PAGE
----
Nationalism and Patriotism

“You could have the same participants doing the exact same thing under the umbrella of a [national] league and nobody would watch. But when you wrap the flag around it, suddenly people start watching around the world.

“In the U.S., a very clear example of that that I would give is women’s soccer. You could take the same players, put them in a domestic women’s league, put it in the same venue and sell it as professional soccer. Or you can wrap the flag around it and sell it as the U.S. women’s national team,” Sprague notes.  

Djokovic’s vaccine antics before the Australian Open became headline news, and the world watched in fear for Peng Shuai’s safety after denouncing members of the Chinese government.

People around the world had a position about Colin Kaepernick’s knee. The rocky marriage of sport and politics is not new, but scandals seem to have exploded in recent years. So, what are the accountability mechanisms in place for who can invest and what is the acceptable behavior within a given sports ecosystem? 

“It’s very self-policing. Whether it’s international federations or whether it’s the professional leagues themselves, they’re setting their own standards. Some leagues, like the Premier League, are going to say, we welcome any and all capital that wants to come in and make this league the best league in the world,” explains Sprague.


Scandals and human rights concerns have led to a new term — sportswashing.  

The word, coined in 2018 by Amnesty International, describes how countries with questionable democracies and poor human rights records clean their reputation by becoming the epicenter of global athletic events. 

Sportswashing becomes an issue as Qatar and China host the most important sporting champions in the world. And what about fans? Saudi Arabia just bought Newcastle United. Do Newcastle fans care? Or do they see this as a once in a lifetime opportunity to have a great team? For better or worse, probably the latter.  

“I think what is interesting today is we see a lot of sovereigns investing in others to accrue a PR benefit. … They’re making a bet that investing in somebody else’s property is going to accrue a benefit to them. And I think the jury is still out on that.”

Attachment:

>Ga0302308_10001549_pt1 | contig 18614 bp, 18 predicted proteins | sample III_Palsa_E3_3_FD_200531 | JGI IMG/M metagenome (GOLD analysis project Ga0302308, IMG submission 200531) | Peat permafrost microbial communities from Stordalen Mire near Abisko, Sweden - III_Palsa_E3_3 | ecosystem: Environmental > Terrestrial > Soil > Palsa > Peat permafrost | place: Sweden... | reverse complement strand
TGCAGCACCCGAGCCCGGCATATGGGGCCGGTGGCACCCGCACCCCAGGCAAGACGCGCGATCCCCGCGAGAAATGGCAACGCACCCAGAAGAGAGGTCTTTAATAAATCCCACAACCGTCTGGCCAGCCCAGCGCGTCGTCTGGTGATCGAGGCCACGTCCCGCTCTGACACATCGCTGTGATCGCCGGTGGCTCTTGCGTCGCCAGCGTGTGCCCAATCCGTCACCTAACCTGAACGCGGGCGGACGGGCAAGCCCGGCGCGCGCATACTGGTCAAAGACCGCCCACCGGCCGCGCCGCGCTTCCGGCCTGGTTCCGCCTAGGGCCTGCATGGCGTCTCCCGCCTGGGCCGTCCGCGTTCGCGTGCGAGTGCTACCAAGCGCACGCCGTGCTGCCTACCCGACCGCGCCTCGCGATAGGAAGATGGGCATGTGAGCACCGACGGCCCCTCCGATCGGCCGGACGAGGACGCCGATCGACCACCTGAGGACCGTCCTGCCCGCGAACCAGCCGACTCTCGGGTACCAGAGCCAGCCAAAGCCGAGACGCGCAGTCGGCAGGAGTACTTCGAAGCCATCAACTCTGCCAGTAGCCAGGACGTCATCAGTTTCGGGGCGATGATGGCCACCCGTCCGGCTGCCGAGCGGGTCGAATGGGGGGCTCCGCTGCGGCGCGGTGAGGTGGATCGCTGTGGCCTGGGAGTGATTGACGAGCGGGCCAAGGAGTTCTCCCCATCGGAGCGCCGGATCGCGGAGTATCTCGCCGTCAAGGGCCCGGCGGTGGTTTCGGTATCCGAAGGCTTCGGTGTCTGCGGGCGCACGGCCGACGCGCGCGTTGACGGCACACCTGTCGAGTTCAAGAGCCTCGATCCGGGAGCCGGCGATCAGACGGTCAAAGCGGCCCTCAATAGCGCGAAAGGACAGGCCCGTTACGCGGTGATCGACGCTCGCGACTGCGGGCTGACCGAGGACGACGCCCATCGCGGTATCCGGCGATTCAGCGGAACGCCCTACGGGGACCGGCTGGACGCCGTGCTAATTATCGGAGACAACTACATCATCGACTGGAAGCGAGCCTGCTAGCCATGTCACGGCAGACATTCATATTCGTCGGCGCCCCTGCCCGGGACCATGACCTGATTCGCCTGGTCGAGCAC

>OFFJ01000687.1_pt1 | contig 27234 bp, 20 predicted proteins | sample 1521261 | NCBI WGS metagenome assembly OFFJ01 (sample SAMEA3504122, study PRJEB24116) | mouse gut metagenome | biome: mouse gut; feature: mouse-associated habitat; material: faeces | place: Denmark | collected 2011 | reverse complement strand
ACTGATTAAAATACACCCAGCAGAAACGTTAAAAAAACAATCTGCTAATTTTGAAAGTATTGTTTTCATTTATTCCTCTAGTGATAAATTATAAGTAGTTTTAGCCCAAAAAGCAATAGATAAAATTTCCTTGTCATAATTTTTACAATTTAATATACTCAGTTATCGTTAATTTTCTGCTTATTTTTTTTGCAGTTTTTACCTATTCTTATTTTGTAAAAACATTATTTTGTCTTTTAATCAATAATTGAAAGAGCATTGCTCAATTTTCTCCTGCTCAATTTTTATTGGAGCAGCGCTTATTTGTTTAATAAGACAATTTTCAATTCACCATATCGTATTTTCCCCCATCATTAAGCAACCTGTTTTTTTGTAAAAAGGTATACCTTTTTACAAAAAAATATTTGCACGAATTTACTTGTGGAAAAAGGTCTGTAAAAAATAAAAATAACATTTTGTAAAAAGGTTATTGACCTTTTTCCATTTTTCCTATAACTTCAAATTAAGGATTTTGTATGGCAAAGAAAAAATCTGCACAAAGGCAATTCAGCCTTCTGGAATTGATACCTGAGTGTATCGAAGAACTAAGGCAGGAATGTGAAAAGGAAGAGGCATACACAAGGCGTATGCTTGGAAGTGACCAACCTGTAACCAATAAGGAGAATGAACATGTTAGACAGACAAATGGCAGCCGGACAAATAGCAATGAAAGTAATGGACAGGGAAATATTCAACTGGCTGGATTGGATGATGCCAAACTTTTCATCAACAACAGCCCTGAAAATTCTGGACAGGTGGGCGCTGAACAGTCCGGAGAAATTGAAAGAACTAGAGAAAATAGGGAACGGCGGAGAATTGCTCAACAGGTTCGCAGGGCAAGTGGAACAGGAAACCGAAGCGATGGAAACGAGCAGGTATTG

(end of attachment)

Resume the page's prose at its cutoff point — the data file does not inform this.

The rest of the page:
But sovereigns and other investors have changed their minds quickly based on political winds and the expected returns. He used the example of China and soccer, “Chinese companies were buying up Inter Milan and A.C. Milan, buying up premier league [teams], investing in and bringing players to China. [But now,] China’s not hot on soccer, and all that has backed off.” 

Political winds related to sport investments change rapidly, and the future remains uncertain. However, Sprague left us with one surprising prediction: “Sovereign money is going to flood women’s sport and look to gain the benefits, the PR benefits, of closing the gender gap, which all of us agree is a problem that needs to be addressed by the sports world today.” 

That would certainly be a sight to see: leaders of repressive regimes investing in women’s sports leagues.  

Nick Sprague

Sports and technology entrepreneur Orreco @NickSprague

Nick Sprague is a sports and technology entrepreneur with unique expertise in strategy, business development, government affairs and international law. He served as the head of Special Projects for Inter Miami. Nick is the Chairman of the Board of, a global NGO who partners with impoverished communities to build safe spaces to play.